By Debra Davis
A group of food bloggers and culinary experts learned about peanuts, from farm to flavor, during the Alabama Peanut Producers Association (APPA) Harvest Tour Sept. 19-22.
The seven participants visited southeast Alabama peanut farms, toured the Wiregrass Research and Extension Center in Headland, and experienced the inner workings of a buying and shelling facility in the area. They also heard from Dr. Samara Sterling of The Peanut Institute who discussed peanut nutrition and research relating to peanut consumption and cognitive benefits.
“Learning that peanuts contain many nutrients that help support our immune systems certainly makes me want to incorporate more peanuts into my diet,” said blogger and recipe developer Stacey Little of Prattville.
Little, a contributor to Neighbors magazine’s Farmhouse Kitchen, said the experience equipped him with tons of great information he’ll pass along to his readers.
“Being able to share about peanut harvest and processing, along with the health benefits of adding peanuts to your diet, will certainly allow my readers to make better-informed decisions,” he said. “This tour has also helped me refocus on how important our farmers are. So many times, we lose sight of the work that goes into a product on the grocery store shelf. Seeing the level of effort and care each of these farmers puts into producing a healthy, nutritious and affordable crop has given me a new appreciation for something I often overlook.”
Lynda Self, a food and travel blogger from Decatur, shared Little’s appreciation for the tour.
“I might have seen peanuts driving down the road, but I had never actually been in a peanut field until now,” Self said. “The entire tour has been a great experience for me. Learning about the nutrition and health benefits of peanuts was especially fascinating. If we can eat a handful of nuts instead of taking a pill to improve our health, who wouldn’t want to do that?”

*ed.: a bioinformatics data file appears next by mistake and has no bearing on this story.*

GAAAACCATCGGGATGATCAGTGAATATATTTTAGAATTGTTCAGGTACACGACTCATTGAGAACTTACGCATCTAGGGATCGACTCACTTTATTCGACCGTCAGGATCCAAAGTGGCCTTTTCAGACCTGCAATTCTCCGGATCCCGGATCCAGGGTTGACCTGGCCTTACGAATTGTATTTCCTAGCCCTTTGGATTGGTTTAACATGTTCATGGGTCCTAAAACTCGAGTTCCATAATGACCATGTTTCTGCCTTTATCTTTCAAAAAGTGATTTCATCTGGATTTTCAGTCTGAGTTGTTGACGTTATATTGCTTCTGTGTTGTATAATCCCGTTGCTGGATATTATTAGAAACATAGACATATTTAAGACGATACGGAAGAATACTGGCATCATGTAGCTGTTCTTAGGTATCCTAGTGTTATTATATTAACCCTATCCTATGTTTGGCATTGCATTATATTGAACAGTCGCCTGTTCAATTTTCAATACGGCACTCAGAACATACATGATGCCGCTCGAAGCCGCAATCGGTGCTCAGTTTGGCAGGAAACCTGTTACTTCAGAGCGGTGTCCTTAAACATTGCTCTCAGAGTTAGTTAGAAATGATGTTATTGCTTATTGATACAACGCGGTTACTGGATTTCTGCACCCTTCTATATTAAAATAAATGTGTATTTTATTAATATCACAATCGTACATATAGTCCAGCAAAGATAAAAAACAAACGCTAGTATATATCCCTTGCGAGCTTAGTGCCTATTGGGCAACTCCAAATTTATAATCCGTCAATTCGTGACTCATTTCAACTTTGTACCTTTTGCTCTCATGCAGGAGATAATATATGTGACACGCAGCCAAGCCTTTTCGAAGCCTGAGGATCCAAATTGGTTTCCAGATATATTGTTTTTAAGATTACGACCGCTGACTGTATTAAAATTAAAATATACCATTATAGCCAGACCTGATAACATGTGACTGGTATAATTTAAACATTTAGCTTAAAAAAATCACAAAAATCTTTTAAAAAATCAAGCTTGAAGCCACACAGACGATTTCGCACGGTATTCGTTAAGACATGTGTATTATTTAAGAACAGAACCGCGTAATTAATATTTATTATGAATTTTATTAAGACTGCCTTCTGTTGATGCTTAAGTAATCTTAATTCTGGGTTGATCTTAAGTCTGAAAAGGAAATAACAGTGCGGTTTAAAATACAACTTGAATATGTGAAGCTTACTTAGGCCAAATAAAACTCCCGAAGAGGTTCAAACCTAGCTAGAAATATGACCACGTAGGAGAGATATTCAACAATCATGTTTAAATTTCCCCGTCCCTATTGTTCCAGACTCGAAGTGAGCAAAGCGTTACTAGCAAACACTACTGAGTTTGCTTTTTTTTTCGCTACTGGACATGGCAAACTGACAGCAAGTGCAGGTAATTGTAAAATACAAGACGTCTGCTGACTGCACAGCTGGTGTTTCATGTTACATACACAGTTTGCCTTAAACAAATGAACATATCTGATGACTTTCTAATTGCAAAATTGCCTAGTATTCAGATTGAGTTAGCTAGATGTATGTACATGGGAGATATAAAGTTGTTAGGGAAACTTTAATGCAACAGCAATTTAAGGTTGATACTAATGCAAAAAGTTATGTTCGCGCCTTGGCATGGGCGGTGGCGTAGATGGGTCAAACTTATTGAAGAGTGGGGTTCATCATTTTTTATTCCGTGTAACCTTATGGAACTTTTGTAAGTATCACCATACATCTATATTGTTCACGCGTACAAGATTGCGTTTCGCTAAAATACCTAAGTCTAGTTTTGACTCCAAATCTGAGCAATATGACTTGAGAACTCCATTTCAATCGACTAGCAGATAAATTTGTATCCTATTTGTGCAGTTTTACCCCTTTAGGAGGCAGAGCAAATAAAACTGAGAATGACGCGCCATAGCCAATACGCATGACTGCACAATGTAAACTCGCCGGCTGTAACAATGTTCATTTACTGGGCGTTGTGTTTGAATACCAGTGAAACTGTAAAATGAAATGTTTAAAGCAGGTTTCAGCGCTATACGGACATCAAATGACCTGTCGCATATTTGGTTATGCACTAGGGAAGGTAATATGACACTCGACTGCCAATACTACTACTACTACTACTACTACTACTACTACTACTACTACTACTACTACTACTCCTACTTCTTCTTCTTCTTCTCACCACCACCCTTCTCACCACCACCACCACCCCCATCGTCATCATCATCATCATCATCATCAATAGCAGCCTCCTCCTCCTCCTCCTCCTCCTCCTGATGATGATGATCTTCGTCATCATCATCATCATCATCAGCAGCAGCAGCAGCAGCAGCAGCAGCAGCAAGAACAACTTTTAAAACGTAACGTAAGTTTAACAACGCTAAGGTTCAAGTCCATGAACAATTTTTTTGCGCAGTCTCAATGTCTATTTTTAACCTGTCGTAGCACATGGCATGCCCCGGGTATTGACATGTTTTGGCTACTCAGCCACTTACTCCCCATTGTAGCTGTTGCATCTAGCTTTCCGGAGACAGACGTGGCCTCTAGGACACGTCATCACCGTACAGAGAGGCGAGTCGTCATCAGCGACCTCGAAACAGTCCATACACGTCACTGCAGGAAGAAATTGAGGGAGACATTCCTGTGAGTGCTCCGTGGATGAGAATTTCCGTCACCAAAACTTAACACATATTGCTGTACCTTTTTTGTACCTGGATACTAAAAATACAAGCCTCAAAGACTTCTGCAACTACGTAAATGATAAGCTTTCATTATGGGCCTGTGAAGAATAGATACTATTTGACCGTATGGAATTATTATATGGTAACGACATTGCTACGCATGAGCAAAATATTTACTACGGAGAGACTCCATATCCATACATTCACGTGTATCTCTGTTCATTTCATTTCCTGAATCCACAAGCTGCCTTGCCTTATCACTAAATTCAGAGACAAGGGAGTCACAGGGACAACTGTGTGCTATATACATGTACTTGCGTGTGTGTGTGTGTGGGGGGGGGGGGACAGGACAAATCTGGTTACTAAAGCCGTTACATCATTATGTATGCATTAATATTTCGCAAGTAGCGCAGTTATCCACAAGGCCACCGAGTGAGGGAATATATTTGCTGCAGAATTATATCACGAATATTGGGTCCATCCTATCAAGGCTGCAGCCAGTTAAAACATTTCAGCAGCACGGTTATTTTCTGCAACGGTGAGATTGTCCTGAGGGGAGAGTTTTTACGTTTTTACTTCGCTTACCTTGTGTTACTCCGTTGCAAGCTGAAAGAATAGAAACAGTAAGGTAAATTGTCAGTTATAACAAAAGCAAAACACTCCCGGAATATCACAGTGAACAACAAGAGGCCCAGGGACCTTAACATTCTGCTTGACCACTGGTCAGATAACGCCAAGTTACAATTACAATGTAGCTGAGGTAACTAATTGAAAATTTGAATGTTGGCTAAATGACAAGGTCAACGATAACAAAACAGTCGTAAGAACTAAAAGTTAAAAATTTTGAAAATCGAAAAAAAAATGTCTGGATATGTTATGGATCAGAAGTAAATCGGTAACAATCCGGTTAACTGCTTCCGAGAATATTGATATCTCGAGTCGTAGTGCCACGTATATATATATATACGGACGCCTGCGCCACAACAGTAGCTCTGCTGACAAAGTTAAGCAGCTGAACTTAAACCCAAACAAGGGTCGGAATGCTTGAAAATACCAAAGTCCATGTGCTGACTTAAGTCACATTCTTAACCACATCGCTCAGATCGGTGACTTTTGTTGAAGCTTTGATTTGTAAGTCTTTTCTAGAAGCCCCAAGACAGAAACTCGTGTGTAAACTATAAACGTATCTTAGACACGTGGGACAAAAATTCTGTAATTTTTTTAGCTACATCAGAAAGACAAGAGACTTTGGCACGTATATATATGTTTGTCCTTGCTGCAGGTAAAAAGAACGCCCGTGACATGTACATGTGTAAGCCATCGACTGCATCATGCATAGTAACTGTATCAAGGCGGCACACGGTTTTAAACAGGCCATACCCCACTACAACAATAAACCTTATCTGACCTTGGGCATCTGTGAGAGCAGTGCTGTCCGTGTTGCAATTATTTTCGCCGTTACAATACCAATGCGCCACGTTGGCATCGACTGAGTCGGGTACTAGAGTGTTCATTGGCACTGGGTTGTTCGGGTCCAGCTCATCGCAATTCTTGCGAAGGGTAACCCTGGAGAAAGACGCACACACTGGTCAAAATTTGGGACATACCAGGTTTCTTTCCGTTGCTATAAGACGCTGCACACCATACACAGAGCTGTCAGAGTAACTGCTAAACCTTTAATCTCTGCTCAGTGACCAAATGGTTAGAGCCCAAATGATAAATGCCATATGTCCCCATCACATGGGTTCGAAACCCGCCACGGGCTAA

Auburn University’s Dr. Mark Traynor was on the tour. He is a culinary science associate professor and program coordinator in the College of Human Sciences. He said he was fascinated by the research that’s being done to improve peanut production and studies to determine the health and nutritional benefits of peanuts.
“There’s a lot of work that goes into the humble peanut before consumers get them,” Traynor said. “It’s been interesting to profile the flavor from raw, fresh-from-the field peanuts as well as enjoying them prepared several ways.”
Peanut farmer Ed White of Headland was a tour host. Attendees observed his GPS-guided tractor dig peanuts that they then picked from the vines.
“I think they were especially interested in the technology we use on the farm,” said White, who is an APPA board member and Henry County Farmers Federation president. “I hope they help spread the good news about peanuts, and now they have some good, first-hand experience to share.”